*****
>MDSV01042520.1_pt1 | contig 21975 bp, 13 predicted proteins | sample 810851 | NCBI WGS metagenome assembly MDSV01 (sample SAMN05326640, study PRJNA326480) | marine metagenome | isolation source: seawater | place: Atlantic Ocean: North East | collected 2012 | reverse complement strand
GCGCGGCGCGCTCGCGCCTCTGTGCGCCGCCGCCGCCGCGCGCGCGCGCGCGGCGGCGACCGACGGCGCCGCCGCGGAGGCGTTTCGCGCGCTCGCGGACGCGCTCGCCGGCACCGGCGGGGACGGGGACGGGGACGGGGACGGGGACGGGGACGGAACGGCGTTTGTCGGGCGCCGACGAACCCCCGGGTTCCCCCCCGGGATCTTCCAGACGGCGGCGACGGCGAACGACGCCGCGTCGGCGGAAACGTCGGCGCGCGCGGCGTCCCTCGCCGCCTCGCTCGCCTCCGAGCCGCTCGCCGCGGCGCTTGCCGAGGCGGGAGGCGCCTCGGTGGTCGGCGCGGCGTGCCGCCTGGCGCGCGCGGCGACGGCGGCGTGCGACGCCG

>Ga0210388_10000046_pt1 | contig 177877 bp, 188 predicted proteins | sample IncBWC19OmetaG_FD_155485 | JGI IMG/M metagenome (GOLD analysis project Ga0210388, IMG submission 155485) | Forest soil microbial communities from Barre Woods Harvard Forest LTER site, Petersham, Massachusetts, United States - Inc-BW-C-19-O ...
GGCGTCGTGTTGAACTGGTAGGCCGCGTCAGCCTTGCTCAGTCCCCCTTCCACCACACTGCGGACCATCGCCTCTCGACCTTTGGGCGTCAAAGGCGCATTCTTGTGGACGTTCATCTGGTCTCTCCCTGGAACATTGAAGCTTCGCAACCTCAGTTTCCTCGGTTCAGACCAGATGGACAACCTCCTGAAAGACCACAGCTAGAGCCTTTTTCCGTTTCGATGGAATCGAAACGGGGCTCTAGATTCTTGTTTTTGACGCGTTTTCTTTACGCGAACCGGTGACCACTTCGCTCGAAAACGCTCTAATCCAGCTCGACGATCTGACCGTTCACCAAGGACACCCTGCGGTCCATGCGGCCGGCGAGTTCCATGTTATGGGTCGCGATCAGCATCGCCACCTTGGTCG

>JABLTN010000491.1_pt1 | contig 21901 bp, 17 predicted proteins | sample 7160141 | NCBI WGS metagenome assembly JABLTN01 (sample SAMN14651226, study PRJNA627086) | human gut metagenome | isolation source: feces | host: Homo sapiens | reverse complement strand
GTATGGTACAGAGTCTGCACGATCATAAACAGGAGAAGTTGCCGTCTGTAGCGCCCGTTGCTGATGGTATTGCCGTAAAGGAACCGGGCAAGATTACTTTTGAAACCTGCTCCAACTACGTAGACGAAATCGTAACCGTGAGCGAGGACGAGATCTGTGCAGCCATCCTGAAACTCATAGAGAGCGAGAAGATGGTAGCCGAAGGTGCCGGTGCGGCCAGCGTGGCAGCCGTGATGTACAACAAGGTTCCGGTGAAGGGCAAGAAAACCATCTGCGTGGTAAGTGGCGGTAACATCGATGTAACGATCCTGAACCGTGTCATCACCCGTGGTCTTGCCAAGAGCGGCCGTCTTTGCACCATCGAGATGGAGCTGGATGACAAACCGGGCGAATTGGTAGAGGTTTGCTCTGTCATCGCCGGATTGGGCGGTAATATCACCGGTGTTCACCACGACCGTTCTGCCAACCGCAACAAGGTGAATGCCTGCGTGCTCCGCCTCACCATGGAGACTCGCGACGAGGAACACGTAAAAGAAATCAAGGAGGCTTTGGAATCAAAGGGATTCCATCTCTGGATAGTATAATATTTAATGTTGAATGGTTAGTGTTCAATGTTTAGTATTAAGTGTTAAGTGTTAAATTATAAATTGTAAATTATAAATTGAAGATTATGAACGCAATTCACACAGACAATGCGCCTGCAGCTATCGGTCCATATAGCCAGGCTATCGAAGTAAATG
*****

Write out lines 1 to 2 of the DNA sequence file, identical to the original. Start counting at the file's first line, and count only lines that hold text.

>MDSV01042520.1_pt1 | contig 21975 bp, 13 predicted proteins | sample 810851 | NCBI WGS metagenome assembly MDSV01 (sample SAMN05326640, study PRJNA326480) | marine metagenome | isolation source: seawater | place: Atlantic Ocean: North East | collected 2012 | reverse complement strand
GCGCGGCGCGCTCGCGCCTCTGTGCGCCGCCGCCGCCGCGCGCGCGCGCGCGGCGGCGACCGACGGCGCCGCCGCGGAGGCGTTTCGCGCGCTCGCGGACGCGCTCGCCGGCACCGGCGGGGACGGGGACGGGGACGGGGACGGGGACGGGGACGGAACGGCGTTTGTCGGGCGCCGACGAACCCCCGGGTTCCCCCCCGGGATCTTCCAGACGGCGGCGACGGCGAACGACGCCGCGTCGGCGGAAACGTCGGCGCGCGCGGCGTCCCTCGCCGCCTCGCTCGCCTCCGAGCCGCTCGCCGCGGCGCTTGCCGAGGCGGGAGGCGCCTCGGTGGTCGGCGCGGCGTGCCGCCTGGCGCGCGCGGCGACGGCGGCGTGCGACGCCG